How rising interest rates are squeezing homeowners
Mortgage holders on tenterhooks as they prepare for Bank of Canada's next rate announcement Oct. 25
Gerry Corcoran is bracing for Oct. 25.
That's when the Bank of Canada will make its next interest rate announcement, on the heels of two consecutive rate hikes.
Corcoran said he can't afford a third.
"A lot of us with variable rate mortgages are on pins and needles because we're like, 'Are we going to get hit again?'"
It's kind of smacked my finances around a little bit.- Gerry Corcoran, new homeowner
Corcoran, 38, signed the mortgage for his two-bedroom condo in Stittsville back in June.
Two weeks later, on July 12, the Bank of Canada announced a rate increase of .25 per cent, the first increase in seven years. It was followed by a second .25 per cent increase in September.
As someone with a variable rate mortgage, Corcoran says those small rate hikes have had a sizeable impact. He estimates they'll cost him about $65 per month.
While it's a cost he says he can absorb, as a new homeowner Corcoran only has a few hundred dollars a month in disposable income. It's also meant he's had to put on hold his plan to enrol in his employer's matching RRSP program until next year.
"It's kind of smacked my finances around a little bit," he said. "It hurts."
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Homeowners in 'panic mode'
After years of record-low interest rates, people in the mortgage business say they've been waiting for this other shoe to drop.
Erin MacDonell, a mortgage agent with Mortgage Brokers Ottawa, says she saw a spike in calls after the rate hikes. Many callers were eager to buy — or refinance their mortgages — before rates went up again.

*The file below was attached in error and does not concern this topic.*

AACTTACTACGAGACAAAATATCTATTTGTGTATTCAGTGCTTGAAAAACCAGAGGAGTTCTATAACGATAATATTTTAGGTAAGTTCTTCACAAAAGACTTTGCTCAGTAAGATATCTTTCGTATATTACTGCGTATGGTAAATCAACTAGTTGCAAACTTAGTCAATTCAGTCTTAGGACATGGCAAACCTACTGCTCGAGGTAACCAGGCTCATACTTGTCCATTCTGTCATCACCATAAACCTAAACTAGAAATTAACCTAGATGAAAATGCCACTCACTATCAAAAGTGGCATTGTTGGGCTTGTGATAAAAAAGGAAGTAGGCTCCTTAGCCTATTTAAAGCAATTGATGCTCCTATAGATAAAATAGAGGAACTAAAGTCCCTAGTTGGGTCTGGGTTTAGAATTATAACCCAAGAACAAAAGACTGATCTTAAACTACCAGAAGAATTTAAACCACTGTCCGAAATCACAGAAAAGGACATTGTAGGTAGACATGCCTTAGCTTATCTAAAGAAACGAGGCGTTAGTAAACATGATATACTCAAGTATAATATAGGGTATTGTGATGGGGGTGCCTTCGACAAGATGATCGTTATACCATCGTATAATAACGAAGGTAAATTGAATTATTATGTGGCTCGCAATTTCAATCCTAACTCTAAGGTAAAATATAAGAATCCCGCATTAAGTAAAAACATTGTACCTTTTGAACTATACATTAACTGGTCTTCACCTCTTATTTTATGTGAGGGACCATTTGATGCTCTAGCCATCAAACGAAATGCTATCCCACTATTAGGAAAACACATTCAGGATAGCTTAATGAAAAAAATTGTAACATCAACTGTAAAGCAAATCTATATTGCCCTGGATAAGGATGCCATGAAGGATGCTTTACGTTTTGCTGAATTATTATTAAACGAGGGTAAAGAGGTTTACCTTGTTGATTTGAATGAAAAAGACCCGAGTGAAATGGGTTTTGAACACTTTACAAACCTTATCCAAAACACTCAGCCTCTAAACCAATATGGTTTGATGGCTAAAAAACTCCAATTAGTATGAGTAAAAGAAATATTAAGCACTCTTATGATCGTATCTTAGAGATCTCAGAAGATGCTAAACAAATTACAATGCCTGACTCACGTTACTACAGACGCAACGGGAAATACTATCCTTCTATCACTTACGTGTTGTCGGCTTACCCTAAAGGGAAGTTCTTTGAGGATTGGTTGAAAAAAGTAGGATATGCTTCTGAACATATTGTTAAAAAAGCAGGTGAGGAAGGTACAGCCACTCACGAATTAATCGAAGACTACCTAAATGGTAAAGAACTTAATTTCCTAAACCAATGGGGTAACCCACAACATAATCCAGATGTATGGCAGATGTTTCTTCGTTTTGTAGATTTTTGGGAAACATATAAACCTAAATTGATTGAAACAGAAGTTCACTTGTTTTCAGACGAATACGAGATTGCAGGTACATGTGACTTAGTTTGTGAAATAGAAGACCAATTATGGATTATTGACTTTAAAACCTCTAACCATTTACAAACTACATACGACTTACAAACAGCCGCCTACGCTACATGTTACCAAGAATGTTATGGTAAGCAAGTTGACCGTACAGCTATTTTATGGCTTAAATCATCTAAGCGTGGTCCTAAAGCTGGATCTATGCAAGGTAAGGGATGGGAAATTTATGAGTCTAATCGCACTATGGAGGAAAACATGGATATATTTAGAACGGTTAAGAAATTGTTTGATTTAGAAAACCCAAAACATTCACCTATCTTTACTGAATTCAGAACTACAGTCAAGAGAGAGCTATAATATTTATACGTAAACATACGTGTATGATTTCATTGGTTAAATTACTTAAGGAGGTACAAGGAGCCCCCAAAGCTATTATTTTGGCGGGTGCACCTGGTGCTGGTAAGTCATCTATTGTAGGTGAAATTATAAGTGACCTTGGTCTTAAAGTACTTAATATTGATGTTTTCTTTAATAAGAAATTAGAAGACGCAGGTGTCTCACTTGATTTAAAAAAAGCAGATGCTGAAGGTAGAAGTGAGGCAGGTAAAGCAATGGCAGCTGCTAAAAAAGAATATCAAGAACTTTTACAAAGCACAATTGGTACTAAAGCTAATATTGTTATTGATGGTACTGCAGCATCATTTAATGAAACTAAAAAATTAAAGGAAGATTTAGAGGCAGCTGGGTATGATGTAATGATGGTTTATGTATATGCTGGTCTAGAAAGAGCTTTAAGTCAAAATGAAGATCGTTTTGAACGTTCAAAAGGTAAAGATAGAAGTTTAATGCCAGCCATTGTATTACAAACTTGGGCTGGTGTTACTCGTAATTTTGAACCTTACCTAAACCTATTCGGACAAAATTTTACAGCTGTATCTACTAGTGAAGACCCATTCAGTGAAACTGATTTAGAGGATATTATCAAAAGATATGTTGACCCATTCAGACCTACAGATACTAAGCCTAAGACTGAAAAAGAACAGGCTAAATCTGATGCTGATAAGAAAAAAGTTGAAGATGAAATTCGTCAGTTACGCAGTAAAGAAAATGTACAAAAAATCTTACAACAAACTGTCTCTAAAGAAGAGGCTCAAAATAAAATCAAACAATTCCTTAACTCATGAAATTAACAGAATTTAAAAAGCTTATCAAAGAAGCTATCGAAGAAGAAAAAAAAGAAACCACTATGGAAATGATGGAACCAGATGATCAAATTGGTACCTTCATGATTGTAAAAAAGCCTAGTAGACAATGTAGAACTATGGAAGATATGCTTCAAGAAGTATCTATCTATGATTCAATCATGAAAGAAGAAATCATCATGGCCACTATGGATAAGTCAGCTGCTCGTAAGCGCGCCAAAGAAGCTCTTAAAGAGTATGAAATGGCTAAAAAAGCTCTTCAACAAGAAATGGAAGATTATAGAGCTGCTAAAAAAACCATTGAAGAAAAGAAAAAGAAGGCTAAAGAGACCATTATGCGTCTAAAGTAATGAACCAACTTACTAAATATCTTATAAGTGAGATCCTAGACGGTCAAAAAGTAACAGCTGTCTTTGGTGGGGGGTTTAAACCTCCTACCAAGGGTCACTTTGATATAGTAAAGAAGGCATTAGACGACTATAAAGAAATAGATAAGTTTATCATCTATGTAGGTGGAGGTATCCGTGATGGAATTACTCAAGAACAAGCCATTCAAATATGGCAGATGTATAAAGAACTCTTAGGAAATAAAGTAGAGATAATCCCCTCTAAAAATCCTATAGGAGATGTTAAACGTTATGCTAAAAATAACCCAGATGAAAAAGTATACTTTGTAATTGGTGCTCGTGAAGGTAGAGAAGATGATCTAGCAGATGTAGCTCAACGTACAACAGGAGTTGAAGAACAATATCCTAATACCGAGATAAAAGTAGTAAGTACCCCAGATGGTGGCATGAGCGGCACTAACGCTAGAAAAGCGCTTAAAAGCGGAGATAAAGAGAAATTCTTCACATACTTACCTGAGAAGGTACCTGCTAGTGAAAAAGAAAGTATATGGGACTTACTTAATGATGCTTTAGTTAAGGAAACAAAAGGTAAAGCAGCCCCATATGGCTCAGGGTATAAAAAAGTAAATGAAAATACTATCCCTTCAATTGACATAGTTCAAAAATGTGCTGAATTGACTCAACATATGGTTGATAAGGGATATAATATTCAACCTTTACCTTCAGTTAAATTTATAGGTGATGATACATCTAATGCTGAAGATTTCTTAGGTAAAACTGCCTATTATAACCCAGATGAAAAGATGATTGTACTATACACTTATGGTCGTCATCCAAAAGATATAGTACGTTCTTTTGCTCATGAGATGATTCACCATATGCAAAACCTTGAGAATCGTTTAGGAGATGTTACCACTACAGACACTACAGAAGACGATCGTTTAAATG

"People are in a little bit of a panic mode," MacDonell said.
But even if interest rates continue to climb, she says a new federal "stress test" will help mortgage holders weather the changes.
Under the safeguard introduced last October, a borrower had to be approved against a rate of 4.64 per cent for a five-year loan — even though many lenders are offering much lower rates. That rate is now 4.84 per cent.
The test applies to all insured mortgages where buyers have down payments that are less than 20 per cent of the purchase price.
"No one should be struggling too, too much," MacDonell said.
Instead, she predicts future rate hikes will simply mean "people won't be qualifying for as big of a house as they maybe wanted in the past."
Gerry Corcoran says despite being forced to tighten his belt, buying was still the right choice for him.
"At the end of the day, even with mortgage and condos fees, I am still paying less to own this place than [I'd pay] to someone else to rent it."
With files from Ashley Burke.